NORTHUMBERLAND COUNTY--Alnwick Township--1878


 Township Facts - 1878:

Alnwick Township which is triangular shape, is bounded on the north and west by Rice Lake, south by Haldimand, east by the township of Percy. It contains about 20,400 acres, good land: population 1369. In 1850 it contained 691 inhabitants. It was surveyed in 1826 and again in 1835. The Indian Reserve in the northern part of the township contains some 3,500 acres of the best land. At the Reserve is the Indian village of Alderville. The natives are Mississagas: population about 250. Christianity and civilization have not done much in elevating the character of the Indians of Alnwick and Rice Lake. They are, it is true, better protected in their rights, by the law; they have the advantage of a church and schools and religious teaching, but they have not risen in the social scale, nor has their material prosperity been advanced.

North of Alnwick and twelve miles back of Cobourg is Rice Lake, so called from the large quantities of wild rice which grow along the edges, and in patches which protrude from the surface of the water. This lake is about seven miles wide by about thirty miles long, and is plentifully studded with small islands. It abounds with maskinonge (musky!), black bass, perch and other fish dear to the sporting fraternity, to whom it has been for many years a much- favored resort. The best spot for fishing is on the north side, at the mouth of the Otonabee River.

 Settlers:

The earliest grantees of land were the GRANT and WRIGHT families, who obtained large tracts; John CANNIFF, James PECK, Cornelius and Saml. PECK, Jacob SHOEMAKER, Eunice POST, Henry YOUNG, John THOMPSON, Conrad and Isaac COLE, Mores CARNEHAN, John GREEN, Martin DRURYAS, Huldach HARRISON, Jas. HUGHES, Truman KNAPPER, John LAW, the HUGHES and MEYERS families, the BROWNs, CAMPBELLs, COCHRANEs, DOWNS, ALVINEs, HICKS, HILLs, HAWTHORNEs, LINTONs, MCCRACKENs, JOHNSTON, LAPP, LISCOMBE, LYNCH, MASTERSON, MILNE, MONTGOMERY, MUNCEY, MCEWEN, MCGUIRE, MCGRATH, MCLIN, HARVEYs, WEIRs, WHITTAKERs, TURNERs, SHERWINs, STEVENSONs, TOLLOCKs, QUINLIVANs.

The POSTs who took up land in the township some forty years ago were Americans, and like the COLEs who came in from the Bay of Quinte, have since sold out and gone away. The BROWNs are of Irish descent and are thriving farmers who have good holdings on the 3rd and 4th concessions. James CAMPBELL who has been for a number of years Reeve, is of Scotch descent, settled nearly forty years ago and owns a large amount of property. William DROPE , also Reeve for some years, is a mill owner. He is a north of Ireland man and an old settler of over forty years. Patrick DOWNS , an Irish Catholic, has been settled in the township for many years and farms 400 acres. John HICKS was an old settler, and is represented by his son Benjamin, an honest Canadian farmer. William HILL is a farmer who came in over twenty years ago and bought lands. The LAPPs were old grantees of land, but have moved away. The LISCOMBEs came in after 1835. Pat LYNCH, another Irish Catholic, came in upwards over forty years ago and has succeeded in hewing out of the forest a comfortable home and independence for himself and family. Launcelot MUNCEY is an active magistrate and a wealthy farmer, also of Irish parentage; he settled in the township many years ago. William WEIR, also Irish, settled after 1835. The WHITTAKERs, Irish, came in about the same time - one of them has been Clerk of the Council for many years, and is spoken of with much respect. The TURNERs are also Irish farmers who have been many years settled in the township. Several representatives of the families already named are prosperous settlers throughout the township.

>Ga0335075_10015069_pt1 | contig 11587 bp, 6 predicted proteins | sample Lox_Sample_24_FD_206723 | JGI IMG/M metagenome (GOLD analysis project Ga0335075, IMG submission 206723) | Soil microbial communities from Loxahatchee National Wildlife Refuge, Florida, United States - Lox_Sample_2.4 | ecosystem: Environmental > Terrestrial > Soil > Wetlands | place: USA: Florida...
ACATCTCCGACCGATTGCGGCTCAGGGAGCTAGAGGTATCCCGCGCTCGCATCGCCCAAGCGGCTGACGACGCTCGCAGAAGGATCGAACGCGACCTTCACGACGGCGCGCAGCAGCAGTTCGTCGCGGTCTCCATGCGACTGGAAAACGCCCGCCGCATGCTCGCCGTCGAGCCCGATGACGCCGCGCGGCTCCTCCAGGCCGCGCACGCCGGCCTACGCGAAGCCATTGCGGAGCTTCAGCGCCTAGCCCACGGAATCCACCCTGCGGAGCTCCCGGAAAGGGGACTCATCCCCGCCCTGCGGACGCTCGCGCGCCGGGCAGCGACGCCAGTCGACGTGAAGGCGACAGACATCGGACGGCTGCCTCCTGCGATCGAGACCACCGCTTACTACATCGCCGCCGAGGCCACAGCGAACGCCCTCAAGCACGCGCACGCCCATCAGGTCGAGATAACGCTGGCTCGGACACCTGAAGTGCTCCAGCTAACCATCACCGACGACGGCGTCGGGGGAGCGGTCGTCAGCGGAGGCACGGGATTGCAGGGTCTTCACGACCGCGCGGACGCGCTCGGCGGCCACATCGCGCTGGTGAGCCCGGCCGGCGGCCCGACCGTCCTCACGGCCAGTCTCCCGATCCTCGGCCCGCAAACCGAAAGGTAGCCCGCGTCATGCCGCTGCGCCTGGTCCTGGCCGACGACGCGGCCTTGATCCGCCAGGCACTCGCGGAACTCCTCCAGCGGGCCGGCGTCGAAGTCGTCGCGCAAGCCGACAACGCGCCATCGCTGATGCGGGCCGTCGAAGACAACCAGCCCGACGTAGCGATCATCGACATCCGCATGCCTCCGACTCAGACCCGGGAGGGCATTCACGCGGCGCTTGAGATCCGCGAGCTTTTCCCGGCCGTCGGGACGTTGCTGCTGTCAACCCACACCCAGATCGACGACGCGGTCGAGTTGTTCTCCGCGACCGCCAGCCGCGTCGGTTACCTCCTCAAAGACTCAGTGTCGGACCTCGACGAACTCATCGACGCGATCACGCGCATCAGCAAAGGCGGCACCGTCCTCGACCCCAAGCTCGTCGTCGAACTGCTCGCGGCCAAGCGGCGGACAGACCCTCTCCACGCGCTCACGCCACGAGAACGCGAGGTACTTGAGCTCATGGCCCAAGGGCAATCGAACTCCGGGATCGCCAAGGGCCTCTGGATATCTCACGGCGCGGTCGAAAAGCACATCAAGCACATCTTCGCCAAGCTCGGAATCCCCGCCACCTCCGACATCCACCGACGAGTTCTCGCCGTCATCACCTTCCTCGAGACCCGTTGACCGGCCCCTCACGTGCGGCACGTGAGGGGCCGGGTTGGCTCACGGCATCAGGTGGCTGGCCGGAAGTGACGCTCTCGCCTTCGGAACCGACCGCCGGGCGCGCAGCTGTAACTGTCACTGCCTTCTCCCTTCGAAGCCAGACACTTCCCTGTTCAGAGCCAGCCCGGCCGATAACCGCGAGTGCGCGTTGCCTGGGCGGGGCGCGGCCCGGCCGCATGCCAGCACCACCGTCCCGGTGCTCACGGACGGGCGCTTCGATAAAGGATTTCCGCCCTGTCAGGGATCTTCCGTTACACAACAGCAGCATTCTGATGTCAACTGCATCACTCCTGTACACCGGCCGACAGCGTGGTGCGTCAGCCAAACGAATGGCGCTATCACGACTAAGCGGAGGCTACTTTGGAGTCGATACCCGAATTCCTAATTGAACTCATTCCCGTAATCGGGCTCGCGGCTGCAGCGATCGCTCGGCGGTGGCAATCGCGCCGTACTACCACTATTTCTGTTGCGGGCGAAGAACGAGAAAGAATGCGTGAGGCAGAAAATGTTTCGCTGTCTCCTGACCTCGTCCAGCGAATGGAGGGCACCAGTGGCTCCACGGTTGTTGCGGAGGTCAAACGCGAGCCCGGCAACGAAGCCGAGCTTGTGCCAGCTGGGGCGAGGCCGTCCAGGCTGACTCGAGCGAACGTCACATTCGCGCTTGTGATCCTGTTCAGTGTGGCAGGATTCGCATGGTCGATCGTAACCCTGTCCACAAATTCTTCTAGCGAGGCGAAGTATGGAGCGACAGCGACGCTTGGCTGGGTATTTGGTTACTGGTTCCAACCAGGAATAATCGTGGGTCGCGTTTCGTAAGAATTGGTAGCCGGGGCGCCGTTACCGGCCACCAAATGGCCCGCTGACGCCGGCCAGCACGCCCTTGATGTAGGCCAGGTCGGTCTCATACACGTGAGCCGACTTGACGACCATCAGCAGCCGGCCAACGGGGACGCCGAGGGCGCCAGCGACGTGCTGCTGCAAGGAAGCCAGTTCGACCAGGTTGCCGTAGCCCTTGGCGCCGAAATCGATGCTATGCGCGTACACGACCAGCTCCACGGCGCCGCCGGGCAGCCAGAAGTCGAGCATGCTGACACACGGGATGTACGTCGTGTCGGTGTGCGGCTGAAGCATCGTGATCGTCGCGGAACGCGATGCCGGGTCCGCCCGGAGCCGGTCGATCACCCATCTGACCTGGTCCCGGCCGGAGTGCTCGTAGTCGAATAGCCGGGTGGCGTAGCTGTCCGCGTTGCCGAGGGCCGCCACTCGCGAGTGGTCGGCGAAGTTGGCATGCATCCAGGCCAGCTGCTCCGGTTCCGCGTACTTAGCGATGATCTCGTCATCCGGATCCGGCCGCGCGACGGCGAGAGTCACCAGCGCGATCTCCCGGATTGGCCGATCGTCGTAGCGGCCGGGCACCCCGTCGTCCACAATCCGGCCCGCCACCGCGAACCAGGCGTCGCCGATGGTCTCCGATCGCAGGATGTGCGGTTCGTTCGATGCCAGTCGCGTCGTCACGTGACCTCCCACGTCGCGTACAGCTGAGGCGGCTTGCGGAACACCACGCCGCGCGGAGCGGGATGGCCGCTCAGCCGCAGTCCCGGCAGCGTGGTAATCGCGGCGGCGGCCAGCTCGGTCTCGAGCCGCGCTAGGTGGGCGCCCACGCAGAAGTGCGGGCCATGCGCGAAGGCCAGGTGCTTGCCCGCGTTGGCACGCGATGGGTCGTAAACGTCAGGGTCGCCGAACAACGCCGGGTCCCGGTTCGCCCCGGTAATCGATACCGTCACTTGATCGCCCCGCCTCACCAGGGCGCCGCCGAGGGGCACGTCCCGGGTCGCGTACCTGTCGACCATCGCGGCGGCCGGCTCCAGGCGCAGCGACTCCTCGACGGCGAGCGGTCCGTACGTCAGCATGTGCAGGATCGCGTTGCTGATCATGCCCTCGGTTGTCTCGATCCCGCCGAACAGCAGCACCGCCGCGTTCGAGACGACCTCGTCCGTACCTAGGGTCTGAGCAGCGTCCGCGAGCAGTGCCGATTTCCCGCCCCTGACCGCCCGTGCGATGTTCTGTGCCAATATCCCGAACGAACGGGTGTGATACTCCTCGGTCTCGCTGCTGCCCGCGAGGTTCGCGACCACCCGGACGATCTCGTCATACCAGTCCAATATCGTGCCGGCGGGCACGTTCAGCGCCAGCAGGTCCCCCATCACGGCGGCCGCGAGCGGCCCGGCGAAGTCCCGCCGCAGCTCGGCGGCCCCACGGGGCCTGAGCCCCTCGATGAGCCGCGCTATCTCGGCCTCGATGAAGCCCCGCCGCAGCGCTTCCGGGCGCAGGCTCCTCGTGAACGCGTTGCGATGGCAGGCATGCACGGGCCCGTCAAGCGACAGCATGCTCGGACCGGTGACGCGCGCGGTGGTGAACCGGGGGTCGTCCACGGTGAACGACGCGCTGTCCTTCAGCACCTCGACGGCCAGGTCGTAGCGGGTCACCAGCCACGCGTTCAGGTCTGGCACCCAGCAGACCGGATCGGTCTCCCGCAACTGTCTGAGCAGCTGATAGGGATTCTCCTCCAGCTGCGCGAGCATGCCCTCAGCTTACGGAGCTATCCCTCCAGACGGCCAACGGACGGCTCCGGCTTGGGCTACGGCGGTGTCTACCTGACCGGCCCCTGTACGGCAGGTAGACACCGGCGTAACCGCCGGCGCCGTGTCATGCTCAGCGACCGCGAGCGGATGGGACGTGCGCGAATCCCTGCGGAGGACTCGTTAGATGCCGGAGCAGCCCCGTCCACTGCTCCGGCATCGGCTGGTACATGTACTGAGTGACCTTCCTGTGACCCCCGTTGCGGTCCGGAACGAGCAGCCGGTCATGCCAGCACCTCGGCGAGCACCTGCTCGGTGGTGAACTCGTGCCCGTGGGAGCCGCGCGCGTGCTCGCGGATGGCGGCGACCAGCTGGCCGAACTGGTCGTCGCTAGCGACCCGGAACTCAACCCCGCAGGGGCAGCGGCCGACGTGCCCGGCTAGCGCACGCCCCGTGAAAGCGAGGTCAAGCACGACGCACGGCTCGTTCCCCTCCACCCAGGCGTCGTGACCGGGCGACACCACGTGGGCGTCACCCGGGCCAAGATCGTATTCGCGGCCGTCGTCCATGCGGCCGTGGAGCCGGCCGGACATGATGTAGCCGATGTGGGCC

Native Settlement:

On behalf of the Indians of Alnwick settlement, the following petitions were presented to the Legislature, by Peter PERRY, in 1829.:-

" To the Great Council Assembled in Parliament at York " "Fathers and Brothers:- We the undersigned Christian Indians residing in the vicinity of Rice Lake, having matters of general concern relating to our tribes, and desiring to lay the same before you, claim your protection. We have appointed five of our brethren to act on our behalf --

George POTASH, John COW, John CROW ,
John CANUA , John COEHE, Peter MANSON

Chiefs and principal men among us, to express to you, Fathers and Brothers, our feeling of friendship, and to present to you our humble petition wherein our grievances are specified. "We humbly pray that our brothers may be heard in our behalf, and they are hereby authorized to transact our affairs with you as if we ourselves were present. "And we your children, as in love and duty bound, will ever pray for our Great Father the King, and all his British subjects. Signed:

Joseph SOPER, James SHAUNY, Jacob IRON, Tamish KEZTRICK, Wm. BLACKBOSS, Peter NAHGUN, Bedford IRON, Wm. NAYANAKALOOK, Bowlan GONERNOR, John TAMISH, John SALT, Peter COW, Robert COW, Joseph SOPER Jr., Thos. NANAGISHKOOK, Peter PALCHE, John KAY, Peter NAHGE, John EATAWABIN, Shauny NEPANASICK, John KATEGOGOWAR, Martin QUAHMUHDEN, Isaac IRON, " Rice Lake, January 19th 1829

Another document lists additional members of the settlement:
"The Petition of the Chiefs and Principal Men of the Indians residing in the vicinity of Rice Lake, Newcastle District, ... "And we, as is love and duty bound, will ever pray to our Great Father the King and all his people.

George PANTANSH, John CROW, John CANUA, Peter NAGIN, John COW, Peter MANSON


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